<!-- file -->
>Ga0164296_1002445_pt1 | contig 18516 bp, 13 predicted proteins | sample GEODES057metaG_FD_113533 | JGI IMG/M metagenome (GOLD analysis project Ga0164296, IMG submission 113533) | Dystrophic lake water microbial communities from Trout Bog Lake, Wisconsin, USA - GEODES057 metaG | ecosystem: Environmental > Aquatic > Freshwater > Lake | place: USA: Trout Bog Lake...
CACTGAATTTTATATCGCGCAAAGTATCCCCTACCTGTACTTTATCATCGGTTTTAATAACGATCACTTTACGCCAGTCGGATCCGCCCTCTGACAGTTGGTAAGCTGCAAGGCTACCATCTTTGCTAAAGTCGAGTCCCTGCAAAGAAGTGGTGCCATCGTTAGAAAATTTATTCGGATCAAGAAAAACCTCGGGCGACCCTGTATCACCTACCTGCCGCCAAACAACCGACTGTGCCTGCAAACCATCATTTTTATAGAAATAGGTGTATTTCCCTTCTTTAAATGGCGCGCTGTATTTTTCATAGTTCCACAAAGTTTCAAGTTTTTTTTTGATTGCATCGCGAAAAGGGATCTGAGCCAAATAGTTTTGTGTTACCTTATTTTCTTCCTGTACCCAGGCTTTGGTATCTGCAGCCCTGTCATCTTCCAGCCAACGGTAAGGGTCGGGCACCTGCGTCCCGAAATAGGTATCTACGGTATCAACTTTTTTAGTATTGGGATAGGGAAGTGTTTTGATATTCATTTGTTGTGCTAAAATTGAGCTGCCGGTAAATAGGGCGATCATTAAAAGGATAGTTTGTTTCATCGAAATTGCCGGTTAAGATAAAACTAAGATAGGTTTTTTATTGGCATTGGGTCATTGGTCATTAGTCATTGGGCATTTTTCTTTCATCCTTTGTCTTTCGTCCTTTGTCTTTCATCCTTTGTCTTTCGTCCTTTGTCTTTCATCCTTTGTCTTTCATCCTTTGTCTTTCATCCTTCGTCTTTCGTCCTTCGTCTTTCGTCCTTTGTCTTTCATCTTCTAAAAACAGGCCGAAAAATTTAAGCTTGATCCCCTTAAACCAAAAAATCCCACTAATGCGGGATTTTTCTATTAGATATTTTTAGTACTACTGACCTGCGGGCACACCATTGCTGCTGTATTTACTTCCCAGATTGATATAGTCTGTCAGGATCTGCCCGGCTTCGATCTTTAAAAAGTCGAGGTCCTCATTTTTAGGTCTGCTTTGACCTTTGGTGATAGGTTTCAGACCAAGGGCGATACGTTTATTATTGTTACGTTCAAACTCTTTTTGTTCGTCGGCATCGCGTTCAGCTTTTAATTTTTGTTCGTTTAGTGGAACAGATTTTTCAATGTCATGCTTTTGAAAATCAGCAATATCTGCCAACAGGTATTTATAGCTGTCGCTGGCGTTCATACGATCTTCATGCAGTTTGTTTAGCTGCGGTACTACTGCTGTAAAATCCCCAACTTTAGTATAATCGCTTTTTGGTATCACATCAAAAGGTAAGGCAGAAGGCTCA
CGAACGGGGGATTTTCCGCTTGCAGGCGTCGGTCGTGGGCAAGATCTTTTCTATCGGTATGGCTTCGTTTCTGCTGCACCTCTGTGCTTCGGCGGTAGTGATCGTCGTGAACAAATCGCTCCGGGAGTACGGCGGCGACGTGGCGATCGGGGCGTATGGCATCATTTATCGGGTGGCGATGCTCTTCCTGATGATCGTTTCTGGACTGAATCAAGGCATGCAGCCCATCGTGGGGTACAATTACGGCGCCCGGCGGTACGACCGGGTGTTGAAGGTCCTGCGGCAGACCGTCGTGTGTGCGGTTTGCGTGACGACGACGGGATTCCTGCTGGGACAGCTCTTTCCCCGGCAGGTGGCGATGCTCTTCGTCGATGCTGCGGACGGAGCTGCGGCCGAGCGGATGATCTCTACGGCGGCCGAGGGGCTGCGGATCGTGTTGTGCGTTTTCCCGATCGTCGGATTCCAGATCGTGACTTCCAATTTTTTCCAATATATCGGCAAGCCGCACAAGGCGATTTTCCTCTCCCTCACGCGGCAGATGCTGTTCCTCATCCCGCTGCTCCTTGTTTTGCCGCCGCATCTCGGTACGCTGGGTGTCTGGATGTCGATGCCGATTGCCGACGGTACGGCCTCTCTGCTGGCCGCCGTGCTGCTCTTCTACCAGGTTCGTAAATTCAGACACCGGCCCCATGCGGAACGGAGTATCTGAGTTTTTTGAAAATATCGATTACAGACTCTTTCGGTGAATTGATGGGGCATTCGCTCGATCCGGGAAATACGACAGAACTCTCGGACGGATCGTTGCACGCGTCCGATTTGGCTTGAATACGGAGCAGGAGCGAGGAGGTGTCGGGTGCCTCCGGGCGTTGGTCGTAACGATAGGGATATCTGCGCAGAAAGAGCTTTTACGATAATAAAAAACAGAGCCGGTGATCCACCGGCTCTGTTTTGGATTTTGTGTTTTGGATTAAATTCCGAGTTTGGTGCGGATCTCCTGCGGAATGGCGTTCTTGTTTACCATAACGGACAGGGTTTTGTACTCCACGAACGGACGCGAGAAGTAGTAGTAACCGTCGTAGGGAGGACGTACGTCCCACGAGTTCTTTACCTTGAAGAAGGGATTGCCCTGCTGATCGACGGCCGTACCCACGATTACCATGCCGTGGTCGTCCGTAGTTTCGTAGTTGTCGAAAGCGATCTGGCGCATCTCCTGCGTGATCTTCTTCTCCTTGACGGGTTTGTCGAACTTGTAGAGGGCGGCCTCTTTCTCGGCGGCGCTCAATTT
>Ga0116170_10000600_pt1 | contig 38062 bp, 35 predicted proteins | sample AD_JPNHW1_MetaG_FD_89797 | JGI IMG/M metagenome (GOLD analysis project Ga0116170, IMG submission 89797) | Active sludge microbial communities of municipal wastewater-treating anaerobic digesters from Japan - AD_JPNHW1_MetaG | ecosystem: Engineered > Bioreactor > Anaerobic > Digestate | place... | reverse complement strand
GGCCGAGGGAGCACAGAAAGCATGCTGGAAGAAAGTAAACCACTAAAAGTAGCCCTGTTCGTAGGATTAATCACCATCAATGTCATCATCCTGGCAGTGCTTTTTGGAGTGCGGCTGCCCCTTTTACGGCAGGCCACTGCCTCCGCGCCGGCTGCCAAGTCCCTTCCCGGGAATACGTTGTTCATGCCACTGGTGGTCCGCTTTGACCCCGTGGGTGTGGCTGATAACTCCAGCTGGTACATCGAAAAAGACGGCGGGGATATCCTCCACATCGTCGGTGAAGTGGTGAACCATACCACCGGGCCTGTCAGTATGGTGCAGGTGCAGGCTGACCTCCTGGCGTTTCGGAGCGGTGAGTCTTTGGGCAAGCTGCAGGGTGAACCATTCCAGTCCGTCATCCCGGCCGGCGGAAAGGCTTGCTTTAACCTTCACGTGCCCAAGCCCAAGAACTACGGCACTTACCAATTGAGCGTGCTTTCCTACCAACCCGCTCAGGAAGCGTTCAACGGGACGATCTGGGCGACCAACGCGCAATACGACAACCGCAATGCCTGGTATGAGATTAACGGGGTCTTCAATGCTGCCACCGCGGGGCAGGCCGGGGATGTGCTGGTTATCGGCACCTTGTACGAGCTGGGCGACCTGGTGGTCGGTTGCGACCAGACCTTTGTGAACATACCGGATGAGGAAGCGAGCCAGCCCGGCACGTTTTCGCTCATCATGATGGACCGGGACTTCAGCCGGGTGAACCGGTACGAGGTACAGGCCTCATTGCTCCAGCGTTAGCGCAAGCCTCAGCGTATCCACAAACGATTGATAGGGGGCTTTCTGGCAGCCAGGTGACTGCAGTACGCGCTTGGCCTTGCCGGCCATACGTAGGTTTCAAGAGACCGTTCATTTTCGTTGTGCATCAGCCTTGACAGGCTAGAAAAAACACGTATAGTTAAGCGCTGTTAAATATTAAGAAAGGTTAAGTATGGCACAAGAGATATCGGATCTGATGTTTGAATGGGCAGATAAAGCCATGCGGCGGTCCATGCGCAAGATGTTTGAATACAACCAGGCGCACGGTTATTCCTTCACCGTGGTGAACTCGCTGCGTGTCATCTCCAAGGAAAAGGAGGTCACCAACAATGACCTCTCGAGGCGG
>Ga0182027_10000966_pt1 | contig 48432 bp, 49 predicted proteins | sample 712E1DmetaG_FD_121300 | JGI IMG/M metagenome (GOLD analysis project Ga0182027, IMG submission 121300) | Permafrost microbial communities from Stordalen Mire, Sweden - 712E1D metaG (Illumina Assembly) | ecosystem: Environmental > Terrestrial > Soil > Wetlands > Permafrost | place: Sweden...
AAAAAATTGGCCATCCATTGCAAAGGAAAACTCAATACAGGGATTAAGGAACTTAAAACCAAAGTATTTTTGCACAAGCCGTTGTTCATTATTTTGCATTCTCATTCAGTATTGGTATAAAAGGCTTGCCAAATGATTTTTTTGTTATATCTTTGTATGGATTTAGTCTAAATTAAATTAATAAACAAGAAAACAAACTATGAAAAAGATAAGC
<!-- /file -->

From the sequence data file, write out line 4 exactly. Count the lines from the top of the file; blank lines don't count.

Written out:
>Ga0116170_10000600_pt1 | contig 38062 bp, 35 predicted proteins | sample AD_JPNHW1_MetaG_FD_89797 | JGI IMG/M metagenome (GOLD analysis project Ga0116170, IMG submission 89797) | Active sludge microbial communities of municipal wastewater-treating anaerobic digesters from Japan - AD_JPNHW1_MetaG | ecosystem: Engineered > Bioreactor > Anaerobic > Digestate | place... | reverse complement strand